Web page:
(click the title to see the entire chapter)
A full moon, large, white, and speckled, hung heavy in the sky on the last night of the gathering. The revelers, both men and beasts, bayed, clawed, and stroked the darkened air with hoarse songs of praise. It was the Sanga Harvest, the time of change, the time when roles reversed, and those who loped across plains and nested in rainforests exchanged places with those who walked on tar and concrete.
Long haired four legged beings, rolled and frolicked in the high grasses that surrounded the lengthy oval shaped pool, its blue, blue water roiling and rolling as though propelled by some motor hidden deep under the brightly colored mosaic tile that covered its floor and surrounding ledge. Sleek, thin-skinned figures in flowing silk robes lingered poolside fingering long stemmed glasses half full of a sweet green liquid. They sipped and spoke softly, heads bobbing and nodding, an occasional laugh floated upward, soft and pleasant.
The lofty grasses whirled and bent as the beasts and their mates rubbed and stroked each other. Paws wrapped and clinging, buried in heated crevices, fur to fur, groin to groin, one last embrace, one last coming together before the change. The thin-skinned ones placed their emptied glasses on a tray held aloft by a large manservant in black livery. As each deposited an empty glass on the tray, they formed a circle around the pool, hands at their sides, nearly touching. Robes moistened by the mist and ruffled by the flow of air and energy floated about their ankles, the power of the water pulling at the nearly transparent cloth.
The mating whine of the beasts rose, whimpers and soft cries riding the breeze just as the low hum around the pool began. On the far end of the lawn where the stone steps to the mansion met the long grass, a lone beast sat. He was all caramel and gold, long curling fur and a longer tail that tapped a soft steady beat on the ground, a hollow thud that punctuated and seemed to hasten the growing whir of sound.
He was Va, the lone one. It hadn’t always been so. At one time, he’d rolled in the long grass with his mate as the energy transformed them, but one early autumn she, Cen, didn’t come to the Sanga Harvest. It happens sometimes, a being loses a mate to nature or man’s treachery. Once the carcass is recovered, there is a time of grieving, a time of pain and sorrow, of wrenching one’s hair and slicing one’s skin, of howling one’s anger at the universe. This time passes, however, and a celebration of the lost one’s breath is held and its soul is released. After a time of healing, when the novices practice their arts of restoration on the grieving one, he or she is encouraged to wander among the new ones in the hopes that the soul will have found a new home or that a compatible spirit can be found.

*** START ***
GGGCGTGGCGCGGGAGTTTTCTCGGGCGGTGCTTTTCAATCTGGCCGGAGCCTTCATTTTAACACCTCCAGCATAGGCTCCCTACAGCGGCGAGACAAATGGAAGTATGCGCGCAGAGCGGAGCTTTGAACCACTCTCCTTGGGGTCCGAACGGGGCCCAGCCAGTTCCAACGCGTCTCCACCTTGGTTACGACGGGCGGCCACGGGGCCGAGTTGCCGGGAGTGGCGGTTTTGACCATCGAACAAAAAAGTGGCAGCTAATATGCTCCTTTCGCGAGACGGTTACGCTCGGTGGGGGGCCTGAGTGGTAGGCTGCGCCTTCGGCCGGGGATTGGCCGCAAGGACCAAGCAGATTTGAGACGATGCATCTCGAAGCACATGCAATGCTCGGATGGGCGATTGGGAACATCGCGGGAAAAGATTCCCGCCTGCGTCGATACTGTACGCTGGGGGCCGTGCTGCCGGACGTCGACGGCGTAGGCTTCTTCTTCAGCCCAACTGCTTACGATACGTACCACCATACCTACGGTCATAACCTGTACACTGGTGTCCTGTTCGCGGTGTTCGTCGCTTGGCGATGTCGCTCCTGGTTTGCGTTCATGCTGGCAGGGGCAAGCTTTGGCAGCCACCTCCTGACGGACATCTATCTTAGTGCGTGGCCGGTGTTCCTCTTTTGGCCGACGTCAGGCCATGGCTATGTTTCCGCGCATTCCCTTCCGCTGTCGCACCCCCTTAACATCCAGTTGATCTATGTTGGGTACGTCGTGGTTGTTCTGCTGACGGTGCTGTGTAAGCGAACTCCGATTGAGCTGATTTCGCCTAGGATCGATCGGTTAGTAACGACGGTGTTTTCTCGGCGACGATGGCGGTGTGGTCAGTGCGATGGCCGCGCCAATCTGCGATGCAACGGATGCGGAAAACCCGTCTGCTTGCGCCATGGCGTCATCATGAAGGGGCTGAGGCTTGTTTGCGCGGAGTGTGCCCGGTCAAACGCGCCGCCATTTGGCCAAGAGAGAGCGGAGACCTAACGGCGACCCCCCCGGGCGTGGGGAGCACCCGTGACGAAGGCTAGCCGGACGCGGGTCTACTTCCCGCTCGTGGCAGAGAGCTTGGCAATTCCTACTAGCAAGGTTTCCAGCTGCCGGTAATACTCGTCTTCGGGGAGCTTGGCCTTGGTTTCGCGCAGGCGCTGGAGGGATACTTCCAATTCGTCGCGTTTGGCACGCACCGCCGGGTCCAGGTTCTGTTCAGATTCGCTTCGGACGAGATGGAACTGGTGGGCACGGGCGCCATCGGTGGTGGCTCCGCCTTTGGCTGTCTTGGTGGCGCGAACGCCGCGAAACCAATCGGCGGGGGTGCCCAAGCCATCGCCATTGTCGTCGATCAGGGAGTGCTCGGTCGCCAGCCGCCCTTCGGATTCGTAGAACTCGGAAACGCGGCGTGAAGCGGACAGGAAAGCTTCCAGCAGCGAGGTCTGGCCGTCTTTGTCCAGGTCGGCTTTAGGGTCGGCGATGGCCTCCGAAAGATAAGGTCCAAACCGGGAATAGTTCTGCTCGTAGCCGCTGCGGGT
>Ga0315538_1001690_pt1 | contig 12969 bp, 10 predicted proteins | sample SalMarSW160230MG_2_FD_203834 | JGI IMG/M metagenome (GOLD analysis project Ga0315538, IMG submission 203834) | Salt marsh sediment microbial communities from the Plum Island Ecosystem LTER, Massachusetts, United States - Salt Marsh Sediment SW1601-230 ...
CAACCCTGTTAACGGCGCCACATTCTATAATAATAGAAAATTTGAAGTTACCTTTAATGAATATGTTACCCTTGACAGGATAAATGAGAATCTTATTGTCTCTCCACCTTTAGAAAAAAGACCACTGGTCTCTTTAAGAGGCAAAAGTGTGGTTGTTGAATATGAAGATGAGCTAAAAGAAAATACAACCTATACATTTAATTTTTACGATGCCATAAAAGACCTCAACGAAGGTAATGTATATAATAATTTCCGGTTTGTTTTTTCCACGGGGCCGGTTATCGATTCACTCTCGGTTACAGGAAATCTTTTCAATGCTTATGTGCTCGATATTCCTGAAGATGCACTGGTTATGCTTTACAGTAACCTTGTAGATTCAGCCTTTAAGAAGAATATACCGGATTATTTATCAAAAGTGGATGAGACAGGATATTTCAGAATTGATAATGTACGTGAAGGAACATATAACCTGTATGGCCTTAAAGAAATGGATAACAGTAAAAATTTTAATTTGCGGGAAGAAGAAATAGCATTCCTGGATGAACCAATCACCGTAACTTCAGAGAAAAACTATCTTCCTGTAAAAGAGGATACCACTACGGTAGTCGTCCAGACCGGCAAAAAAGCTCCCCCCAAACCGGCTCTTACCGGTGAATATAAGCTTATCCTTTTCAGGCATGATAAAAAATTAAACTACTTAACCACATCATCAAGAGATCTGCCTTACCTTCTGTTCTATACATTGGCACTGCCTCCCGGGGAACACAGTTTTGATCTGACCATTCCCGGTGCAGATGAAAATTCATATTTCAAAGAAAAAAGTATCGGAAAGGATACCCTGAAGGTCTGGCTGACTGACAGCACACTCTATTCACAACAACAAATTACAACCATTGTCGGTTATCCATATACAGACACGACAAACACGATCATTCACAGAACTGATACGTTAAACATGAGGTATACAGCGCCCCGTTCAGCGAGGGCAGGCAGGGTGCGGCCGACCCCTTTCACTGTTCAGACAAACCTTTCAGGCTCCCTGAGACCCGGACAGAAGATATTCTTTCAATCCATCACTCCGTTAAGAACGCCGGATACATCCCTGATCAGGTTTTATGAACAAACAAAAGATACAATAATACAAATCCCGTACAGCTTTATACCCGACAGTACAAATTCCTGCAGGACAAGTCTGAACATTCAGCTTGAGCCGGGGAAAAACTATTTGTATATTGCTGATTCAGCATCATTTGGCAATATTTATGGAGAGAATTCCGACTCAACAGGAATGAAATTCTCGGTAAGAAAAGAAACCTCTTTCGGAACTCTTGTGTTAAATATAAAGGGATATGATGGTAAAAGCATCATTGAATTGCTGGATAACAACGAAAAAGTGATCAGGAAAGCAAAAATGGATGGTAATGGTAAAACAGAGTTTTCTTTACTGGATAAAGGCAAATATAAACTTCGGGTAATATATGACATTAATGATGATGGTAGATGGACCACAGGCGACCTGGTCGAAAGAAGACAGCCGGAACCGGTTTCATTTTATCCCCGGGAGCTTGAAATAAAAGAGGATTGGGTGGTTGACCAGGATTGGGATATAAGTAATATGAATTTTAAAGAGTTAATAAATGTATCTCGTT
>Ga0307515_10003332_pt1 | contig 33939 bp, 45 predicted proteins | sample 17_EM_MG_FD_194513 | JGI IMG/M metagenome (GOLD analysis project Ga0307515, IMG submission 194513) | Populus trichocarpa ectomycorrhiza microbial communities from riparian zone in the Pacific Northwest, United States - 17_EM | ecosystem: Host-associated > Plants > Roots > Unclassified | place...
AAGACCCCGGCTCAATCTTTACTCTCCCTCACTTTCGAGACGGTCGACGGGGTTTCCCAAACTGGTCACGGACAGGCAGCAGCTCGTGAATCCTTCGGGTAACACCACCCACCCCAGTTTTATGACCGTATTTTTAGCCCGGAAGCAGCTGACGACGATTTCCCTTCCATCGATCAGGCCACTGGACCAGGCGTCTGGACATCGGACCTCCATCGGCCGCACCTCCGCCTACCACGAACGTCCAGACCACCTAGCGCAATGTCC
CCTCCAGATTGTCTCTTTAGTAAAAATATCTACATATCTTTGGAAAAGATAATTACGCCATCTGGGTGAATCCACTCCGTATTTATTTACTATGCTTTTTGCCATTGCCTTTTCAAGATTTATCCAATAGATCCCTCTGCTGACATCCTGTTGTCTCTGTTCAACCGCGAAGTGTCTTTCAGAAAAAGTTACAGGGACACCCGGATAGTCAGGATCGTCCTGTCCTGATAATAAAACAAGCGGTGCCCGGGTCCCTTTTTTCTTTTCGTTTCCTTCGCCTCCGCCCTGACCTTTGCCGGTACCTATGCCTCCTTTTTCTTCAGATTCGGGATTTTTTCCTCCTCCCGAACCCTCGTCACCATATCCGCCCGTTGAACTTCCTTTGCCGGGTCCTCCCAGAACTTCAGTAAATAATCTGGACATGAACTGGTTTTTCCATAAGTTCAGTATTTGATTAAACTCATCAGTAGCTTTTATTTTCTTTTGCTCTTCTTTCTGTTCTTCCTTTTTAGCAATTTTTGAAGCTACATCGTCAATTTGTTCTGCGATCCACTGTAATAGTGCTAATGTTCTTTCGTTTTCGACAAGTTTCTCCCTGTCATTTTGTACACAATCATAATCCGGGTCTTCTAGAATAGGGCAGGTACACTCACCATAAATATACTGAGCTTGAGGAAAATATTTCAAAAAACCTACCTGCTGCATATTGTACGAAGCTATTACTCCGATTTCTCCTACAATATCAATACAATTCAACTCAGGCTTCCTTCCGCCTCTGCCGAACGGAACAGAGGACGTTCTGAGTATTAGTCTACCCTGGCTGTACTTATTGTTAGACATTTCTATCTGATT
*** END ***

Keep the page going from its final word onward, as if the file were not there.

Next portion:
However, for Va there was no such ceremony. The carcass of Cen was never recovered. So he was left to await her. He made the pilgrimage to Sanga every seventh season to hover in the grass or under the eaves awaiting Cen’s return. Some said that it was his fault, that she had fled him because he had not pleased her, that he was unnatural, that his soul was a shadow.
He had always been different, slow to rejoice in the change, a moody soul to Cen’s joyous one. It must have been he, they whispered. He had done some wrong to her, made her unbearably unhappy, else why would she conceal her glow from the seekers. They had sent out seekers each cycle since Va’s first cry had remained unanswered. He had seemed so forlorn that first time, his seductive cry morphing into a sorrowful moan as he lingered alone on the edges of the clan’s gathering. There was great sympathy for him then, and the seekers were dispatched, but no scent of Cen emerged. All knew that if she were no more, the seekers would have caught her scent or seen the glow of her carcass. Therefore, she must still be breathing and willfully concealing herself. But when Va was called before the Council and questioned, he had no words and his sorrow was so great that none could consider punishment.